I make no apology when I state I LOVE to read. But being a non-political person, one thing I’ve not read with any consistency is op-ed pages of newspapers or news magazines such as Time or Newsweek. And because I didn’t, I’ve apparently missed out on the most delightful author Anna Quindlen. I was on an internet website that had a quote of hers at the end of the webpage. The quote: “Books are the plane, and the train, and the road. They are the destination, and the journey. They are home.” Twenty words, but oh, the stunning power.
Being so not a writer, I have no desire or compelling need to pen a tome or write a romance. There are plenty of those out there in readerland and thank goodness for them. But how I wish I could relay to you the emotional impact from just those twenty words. Finally, finally, someone had succinctly expressed in just twenty words the power of a book. I should make them my new mantra.
As soon as I had calmed down, I started googling Ms. Quindlen, went to her website, read about her on GoodReads, and put her book, “How Reading Changed My Life” on hold at my library. Except for those few words, I can’t remember if I’ve read any of her works, but I find myself looking for other quotes (I found them on Goodreads), googling her books, putting them on my wish list, and wondering about the kinship I feel with her. I have no idea if I’ll even like her works, and I may never meet Ms. Quindlen, but I do appreciate her singular understanding of books and their power.
All that from just twenty words.
I think so, especially if it’s a strip like the For Better or For Worse series by Canadian Lynn Johnston. Her comics followed the Patterson family for over 20 years. In fact, in her strip, her characters actually aged out – maybe not as fast as you or I, but we watched Michael, Elizabeth and April grow up “in real time”. Now, today’s families can relive those early Patterson years through the daily papers that carry the comic strip.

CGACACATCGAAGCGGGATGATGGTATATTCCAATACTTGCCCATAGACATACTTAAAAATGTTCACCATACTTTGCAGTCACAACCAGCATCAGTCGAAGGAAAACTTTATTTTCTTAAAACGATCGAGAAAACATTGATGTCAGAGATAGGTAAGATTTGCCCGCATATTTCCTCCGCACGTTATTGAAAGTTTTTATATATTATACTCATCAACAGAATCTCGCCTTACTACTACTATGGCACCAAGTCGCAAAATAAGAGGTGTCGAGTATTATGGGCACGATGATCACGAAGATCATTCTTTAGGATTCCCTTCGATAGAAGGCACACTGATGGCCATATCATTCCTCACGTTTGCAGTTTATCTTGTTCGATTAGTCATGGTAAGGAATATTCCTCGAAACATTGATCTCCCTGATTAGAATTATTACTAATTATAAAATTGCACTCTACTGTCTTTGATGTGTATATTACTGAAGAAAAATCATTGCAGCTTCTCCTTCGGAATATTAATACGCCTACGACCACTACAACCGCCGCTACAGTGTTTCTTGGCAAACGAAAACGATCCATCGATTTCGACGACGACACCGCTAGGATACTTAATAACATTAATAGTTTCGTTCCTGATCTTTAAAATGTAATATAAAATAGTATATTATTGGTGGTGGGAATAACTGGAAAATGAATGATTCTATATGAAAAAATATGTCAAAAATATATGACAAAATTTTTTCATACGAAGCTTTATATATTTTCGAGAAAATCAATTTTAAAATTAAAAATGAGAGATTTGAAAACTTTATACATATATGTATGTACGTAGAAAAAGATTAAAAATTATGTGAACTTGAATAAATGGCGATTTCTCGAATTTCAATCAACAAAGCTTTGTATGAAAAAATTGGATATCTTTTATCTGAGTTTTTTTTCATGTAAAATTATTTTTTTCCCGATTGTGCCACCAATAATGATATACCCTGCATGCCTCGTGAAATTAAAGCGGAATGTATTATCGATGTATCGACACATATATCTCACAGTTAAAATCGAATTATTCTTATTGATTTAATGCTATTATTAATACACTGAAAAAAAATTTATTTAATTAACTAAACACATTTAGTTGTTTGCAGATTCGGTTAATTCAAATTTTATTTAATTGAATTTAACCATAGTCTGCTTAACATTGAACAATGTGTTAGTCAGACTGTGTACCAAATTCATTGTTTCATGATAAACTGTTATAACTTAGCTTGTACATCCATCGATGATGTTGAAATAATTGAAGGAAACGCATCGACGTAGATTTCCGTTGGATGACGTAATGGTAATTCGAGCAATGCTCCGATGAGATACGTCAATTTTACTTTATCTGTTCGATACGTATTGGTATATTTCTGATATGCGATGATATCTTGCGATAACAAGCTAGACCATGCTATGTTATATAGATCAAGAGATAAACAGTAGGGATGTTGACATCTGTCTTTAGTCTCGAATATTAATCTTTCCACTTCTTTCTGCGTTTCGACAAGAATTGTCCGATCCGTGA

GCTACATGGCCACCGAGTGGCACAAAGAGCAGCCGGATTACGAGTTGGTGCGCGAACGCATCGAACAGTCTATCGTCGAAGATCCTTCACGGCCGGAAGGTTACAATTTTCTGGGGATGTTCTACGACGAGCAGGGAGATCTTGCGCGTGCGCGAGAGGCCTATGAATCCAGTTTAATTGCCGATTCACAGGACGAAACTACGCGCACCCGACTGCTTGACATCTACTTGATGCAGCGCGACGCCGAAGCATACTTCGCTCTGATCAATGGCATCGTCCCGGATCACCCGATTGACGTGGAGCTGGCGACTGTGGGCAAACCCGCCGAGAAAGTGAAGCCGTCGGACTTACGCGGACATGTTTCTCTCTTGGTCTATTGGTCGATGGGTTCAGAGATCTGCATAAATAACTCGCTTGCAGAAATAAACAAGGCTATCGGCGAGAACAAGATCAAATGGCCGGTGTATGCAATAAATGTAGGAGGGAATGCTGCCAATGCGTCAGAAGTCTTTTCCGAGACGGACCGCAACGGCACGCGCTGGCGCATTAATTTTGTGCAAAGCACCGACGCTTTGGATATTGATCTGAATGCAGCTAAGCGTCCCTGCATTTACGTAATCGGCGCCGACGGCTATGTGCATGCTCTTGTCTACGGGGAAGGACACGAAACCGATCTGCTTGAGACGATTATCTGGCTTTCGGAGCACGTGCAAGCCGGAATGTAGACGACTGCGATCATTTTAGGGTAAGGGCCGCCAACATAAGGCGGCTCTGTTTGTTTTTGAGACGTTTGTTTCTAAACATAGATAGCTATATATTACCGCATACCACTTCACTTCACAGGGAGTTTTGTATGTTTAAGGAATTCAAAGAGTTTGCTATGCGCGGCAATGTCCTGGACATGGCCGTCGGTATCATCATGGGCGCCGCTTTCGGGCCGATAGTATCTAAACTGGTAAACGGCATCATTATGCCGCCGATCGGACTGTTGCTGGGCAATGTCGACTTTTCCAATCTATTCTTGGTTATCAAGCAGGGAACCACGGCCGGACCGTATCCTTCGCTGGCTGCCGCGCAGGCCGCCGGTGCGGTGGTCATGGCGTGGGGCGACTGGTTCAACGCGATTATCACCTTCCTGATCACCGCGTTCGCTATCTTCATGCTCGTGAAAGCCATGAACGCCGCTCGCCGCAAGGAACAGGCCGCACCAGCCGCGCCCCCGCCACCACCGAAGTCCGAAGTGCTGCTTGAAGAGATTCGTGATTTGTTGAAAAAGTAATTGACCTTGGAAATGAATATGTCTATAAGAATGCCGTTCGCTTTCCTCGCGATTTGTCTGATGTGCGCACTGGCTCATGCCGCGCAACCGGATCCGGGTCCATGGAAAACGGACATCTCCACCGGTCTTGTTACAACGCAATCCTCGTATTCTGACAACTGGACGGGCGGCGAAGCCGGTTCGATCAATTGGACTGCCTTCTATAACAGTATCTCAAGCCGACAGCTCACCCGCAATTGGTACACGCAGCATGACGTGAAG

Another strip that aged its characters was Baby Blues, by Rick Kirkman and Jerry Scott. But in this case, it’s been several years where Zoe, Hammie and baby Wren have been stuck at about the same age. Still it’s a sit-com daily strip where once in a while, a strip will follow a story arc for a week or two, but still delivering that “gag-a-day” you expect from the comics.
It’s been a while since I’ve picked up one of these comic books, even though I keep up with them in the dailies. I have kept all of the FBOFW books I collected over the years as well as the BB books.
Being the serial reader that I am, it may come a day that I’ll have to sit down and read these beloved books once again.
As a volunteer at my tiny local library (hi, Alida!), I’m privy to the host of new (and old) books that flow in and out through our doors. Of course, with the wealth of information online, most anyone can stay abreast of the goings-on involving a favorite author. But what I really like is discovering an author who has a series of books involving one or two characters or even a family of characters. It’s like one novel simply can’t contain all the history and angst for all the characters, so it has to be spread out amongst several novels. I LOVE IT! Only one problem. Once I start with the first book I simply MUST read all of them. In order. One after another. Heaven help me if I can’t get my hands on one of the serials. Or even harder, when the author isn’t finished with the series and you just KNOW it’s going to be a looonng time before the next book. Did I say that waiting is not my good point? That’s when I fall back on some tried-and-true series to re-read until that waiting-to-die-for book comes out.
One of my favorite series, The Chesapeake Bay books by Nora Roberts, is a case in point. It doesn’t hurt that I lived for 23 years in Southern suburban Maryland and made many trips to Easton and Ocean City and all points in between. The Bay is just gorgeous. Familiarity with the area always adds a little thrill of pleasure when I read the books. So, I have to confess, I spent time this week and read the whole series – again – and found myself actually missing that area and wishing I could have met the Quinn brothers along with Ray and Stella and the dogs – oh, especially Foolish! It took me three days to read the four books and when I turned the last page of the 4th novel, I gave a big sigh, and said, I’ll be seeing you, again – someday soon!
Of course, I’m not dissing stand-alone novels and I’ve read many of those by many more authors, including Nora Roberts, and enjoyed them immensely. But it’s nice to know that the connection you’ve made with a character, even if it’s in your mind, will be carried on in the next book, and if you’re very lucky, more books after that!